A side with limited resources, Darmstadt eventually managed two seasons in the Bundesliga (1978–79 and 1981–82). They narrowly missed a third turn in the top league in 1988 when they lost in a lengthy relegation-promotion play-off to Waldhof Mannheim in penalty shoot-out of the third match between the two clubs.[2] In the following years Darmstadt 98 escaped relegation to the Amateur Oberliga Hessen (III) in 1991 when Essen was refused a 2. Bundesliga licence for financial reasons. However, by 1997, SV had themselves become victims of financial mismanagement, slipping to the third and fourth divisions.

The team's most recent successes include wins in the Hessen Pokal (Hessen Cup) in 1999, 2001, 2006, 2007 and 2008 as well as three consecutive Possmann-Hessen Cup wins from 2000 to 2002. In the DFB-Pokal, Darmstadt advanced as far as the third round in 1989 and 2001, and to the quarter-finals in 1986. In 2004, the club claimed the Oberliga Hessen (IV) championship under manager and former player Bruno Labbadia and were promoted to the Regionalliga Süd (III).

Financial problems limited their options and they were relegated to the Oberliga Hessen (IV) at the end of the 2006–07 season. The club's stated aim was to reach the new 3. Liga within five years. However, on 6 March 2008 Darmstadt entered insolvency proceedings with debts of around 1.1 million making the future of the club uncertain. After the 2007–08 Oberliga Hessen Championship, Darmstadt played in the Regionalliga Süd. Darmstadt took various measures to avert bankruptcy, for example a friendly benefit match against Bayern Munich, donations etc. In addition, the former management of the club (e.g. former president, former tax advisor) made vital financial contributions which secured the club's future.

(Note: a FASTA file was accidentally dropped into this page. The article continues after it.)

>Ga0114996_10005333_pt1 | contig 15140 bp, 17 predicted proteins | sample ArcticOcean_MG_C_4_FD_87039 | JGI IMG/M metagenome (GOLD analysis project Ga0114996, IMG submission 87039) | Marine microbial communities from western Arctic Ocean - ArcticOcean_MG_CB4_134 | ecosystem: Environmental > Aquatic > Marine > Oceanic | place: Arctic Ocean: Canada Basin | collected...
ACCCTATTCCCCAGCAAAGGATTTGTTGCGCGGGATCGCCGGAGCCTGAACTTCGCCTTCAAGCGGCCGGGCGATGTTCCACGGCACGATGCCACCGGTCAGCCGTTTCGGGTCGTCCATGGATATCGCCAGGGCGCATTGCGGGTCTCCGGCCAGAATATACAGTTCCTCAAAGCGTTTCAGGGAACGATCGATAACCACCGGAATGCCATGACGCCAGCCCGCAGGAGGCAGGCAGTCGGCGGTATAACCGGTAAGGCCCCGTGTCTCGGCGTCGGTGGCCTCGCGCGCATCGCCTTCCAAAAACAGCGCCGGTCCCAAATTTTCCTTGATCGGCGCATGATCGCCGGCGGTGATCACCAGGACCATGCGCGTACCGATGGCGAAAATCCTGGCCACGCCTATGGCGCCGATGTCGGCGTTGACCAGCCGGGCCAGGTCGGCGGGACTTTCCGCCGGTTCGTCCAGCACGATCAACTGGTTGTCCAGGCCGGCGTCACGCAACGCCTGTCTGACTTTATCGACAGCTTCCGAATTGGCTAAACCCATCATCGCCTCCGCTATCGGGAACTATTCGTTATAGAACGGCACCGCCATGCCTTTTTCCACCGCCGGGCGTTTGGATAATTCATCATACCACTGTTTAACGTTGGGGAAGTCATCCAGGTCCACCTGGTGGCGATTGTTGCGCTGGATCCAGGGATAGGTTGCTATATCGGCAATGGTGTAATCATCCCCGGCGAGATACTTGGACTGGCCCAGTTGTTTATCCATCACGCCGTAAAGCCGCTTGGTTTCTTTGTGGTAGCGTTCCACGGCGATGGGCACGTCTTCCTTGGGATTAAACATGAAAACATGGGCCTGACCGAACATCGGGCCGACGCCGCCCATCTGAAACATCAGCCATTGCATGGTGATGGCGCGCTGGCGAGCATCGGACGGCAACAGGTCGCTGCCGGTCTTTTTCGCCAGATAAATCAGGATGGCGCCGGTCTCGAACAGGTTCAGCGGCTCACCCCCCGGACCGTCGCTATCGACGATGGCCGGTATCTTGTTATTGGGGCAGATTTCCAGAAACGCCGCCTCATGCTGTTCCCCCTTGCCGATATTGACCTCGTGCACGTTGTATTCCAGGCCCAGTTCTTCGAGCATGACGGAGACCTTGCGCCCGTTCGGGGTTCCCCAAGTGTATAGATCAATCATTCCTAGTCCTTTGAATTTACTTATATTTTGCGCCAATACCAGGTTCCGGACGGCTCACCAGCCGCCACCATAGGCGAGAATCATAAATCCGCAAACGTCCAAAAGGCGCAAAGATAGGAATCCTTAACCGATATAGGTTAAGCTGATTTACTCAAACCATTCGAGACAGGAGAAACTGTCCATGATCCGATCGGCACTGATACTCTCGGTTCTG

Rise to the BundesligaEdit

After winning the 2010–11 Regionalliga Süd in dramatic fashion, Darmstadt were promoted to the 3. Liga. In 2012, Dirk Schuster was appointed as head coach, and he signed Darmstadt's future captain, Aytaç Sulu. In the 2012–13 season, the club was initially relegated but their fiercest rivals Kickers Offenbach were refused a 3. Liga licence due to going into administration and were relegated to the Regionalliga instead. Darmstadt 98 took Offenbach's place.[3]

In 2013–14, having finished third in league and thus gaining entry into the promotion-relegation play-offs, Darmstadt defeated Arminia Bielefeld in the second leg through away goals after losing 1–3 in the first leg at home to secure promotion to 2. Bundesliga for the first time in 21 years in dramatic circumstances.